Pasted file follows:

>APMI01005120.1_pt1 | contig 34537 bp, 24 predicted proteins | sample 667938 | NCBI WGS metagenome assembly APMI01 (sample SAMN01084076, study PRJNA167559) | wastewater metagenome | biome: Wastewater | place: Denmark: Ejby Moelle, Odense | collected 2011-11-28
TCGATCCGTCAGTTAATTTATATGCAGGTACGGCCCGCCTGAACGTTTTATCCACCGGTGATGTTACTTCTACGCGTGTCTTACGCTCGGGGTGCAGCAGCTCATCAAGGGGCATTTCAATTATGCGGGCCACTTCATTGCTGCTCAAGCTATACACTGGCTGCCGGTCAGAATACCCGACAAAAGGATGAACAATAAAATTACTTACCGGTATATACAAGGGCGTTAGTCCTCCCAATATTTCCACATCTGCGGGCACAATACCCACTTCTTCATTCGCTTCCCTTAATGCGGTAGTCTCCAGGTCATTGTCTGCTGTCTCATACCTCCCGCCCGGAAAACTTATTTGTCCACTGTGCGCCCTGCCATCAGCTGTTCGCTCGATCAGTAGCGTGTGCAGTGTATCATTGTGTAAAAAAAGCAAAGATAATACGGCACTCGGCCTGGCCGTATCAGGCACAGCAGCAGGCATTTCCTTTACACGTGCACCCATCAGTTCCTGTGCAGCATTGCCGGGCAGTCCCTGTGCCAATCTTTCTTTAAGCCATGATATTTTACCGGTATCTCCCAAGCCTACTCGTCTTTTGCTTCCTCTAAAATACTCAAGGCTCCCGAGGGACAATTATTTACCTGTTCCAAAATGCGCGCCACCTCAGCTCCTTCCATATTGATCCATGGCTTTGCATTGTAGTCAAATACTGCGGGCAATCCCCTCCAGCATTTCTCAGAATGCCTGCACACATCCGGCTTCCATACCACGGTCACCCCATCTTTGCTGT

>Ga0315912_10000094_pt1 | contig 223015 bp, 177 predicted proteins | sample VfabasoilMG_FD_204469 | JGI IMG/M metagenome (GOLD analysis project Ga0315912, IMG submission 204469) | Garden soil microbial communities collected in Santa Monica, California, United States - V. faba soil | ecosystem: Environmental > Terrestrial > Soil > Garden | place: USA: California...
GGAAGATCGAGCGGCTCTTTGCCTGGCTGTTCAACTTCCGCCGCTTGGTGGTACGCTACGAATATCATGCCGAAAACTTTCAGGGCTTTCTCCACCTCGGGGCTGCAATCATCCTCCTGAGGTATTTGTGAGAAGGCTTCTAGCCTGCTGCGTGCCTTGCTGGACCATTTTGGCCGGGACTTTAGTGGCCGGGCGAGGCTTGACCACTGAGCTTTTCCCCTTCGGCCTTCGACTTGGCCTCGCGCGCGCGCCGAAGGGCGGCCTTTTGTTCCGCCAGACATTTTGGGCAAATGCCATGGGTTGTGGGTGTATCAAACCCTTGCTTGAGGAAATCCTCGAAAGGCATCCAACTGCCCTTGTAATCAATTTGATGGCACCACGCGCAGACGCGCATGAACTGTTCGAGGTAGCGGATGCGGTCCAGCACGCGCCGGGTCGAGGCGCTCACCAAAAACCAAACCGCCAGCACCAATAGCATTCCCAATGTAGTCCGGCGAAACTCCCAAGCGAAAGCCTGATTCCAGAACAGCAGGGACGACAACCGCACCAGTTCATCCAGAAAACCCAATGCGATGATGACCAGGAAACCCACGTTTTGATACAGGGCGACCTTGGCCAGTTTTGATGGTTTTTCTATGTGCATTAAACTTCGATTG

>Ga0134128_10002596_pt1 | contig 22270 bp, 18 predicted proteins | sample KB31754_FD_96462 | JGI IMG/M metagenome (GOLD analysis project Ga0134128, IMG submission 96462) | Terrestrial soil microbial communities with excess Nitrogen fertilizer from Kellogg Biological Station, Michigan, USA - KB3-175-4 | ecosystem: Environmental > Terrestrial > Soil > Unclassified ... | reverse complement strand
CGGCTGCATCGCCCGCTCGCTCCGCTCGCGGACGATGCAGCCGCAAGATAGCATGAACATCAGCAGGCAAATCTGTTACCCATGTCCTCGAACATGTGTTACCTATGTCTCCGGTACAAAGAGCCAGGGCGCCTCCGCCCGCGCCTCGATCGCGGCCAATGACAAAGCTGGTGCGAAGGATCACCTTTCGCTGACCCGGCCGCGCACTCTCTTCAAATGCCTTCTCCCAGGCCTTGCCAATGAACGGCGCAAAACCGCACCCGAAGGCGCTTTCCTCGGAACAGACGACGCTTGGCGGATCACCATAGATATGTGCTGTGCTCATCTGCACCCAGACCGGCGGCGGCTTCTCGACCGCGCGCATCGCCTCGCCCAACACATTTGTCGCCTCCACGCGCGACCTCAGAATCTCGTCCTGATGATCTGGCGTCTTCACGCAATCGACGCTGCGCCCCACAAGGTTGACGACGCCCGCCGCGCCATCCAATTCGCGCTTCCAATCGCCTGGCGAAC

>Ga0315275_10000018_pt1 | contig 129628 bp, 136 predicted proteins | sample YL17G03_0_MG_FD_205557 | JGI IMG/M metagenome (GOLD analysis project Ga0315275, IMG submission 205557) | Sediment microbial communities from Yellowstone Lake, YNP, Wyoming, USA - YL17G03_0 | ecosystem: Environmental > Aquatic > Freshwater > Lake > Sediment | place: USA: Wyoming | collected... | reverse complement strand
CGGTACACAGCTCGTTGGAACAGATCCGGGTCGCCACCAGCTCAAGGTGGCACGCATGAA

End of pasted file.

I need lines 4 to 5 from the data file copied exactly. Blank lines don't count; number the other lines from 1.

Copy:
GGAAGATCGAGCGGCTCTTTGCCTGGCTGTTCAACTTCCGCCGCTTGGTGGTACGCTACGAATATCATGCCGAAAACTTTCAGGGCTTTCTCCACCTCGGGGCTGCAATCATCCTCCTGAGGTATTTGTGAGAAGGCTTCTAGCCTGCTGCGTGCCTTGCTGGACCATTTTGGCCGGGACTTTAGTGGCCGGGCGAGGCTTGACCACTGAGCTTTTCCCCTTCGGCCTTCGACTTGGCCTCGCGCGCGCGCCGAAGGGCGGCCTTTTGTTCCGCCAGACATTTTGGGCAAATGCCATGGGTTGTGGGTGTATCAAACCCTTGCTTGAGGAAATCCTCGAAAGGCATCCAACTGCCCTTGTAATCAATTTGATGGCACCACGCGCAGACGCGCATGAACTGTTCGAGGTAGCGGATGCGGTCCAGCACGCGCCGGGTCGAGGCGCTCACCAAAAACCAAACCGCCAGCACCAATAGCATTCCCAATGTAGTCCGGCGAAACTCCCAAGCGAAAGCCTGATTCCAGAACAGCAGGGACGACAACCGCACCAGTTCATCCAGAAAACCCAATGCGATGATGACCAGGAAACCCACGTTTTGATACAGGGCGACCTTGGCCAGTTTTGATGGTTTTTCTATGTGCATTAAACTTCGATTG

>Ga0134128_10002596_pt1 | contig 22270 bp, 18 predicted proteins | sample KB31754_FD_96462 | JGI IMG/M metagenome (GOLD analysis project Ga0134128, IMG submission 96462) | Terrestrial soil microbial communities with excess Nitrogen fertilizer from Kellogg Biological Station, Michigan, USA - KB3-175-4 | ecosystem: Environmental > Terrestrial > Soil > Unclassified ... | reverse complement strand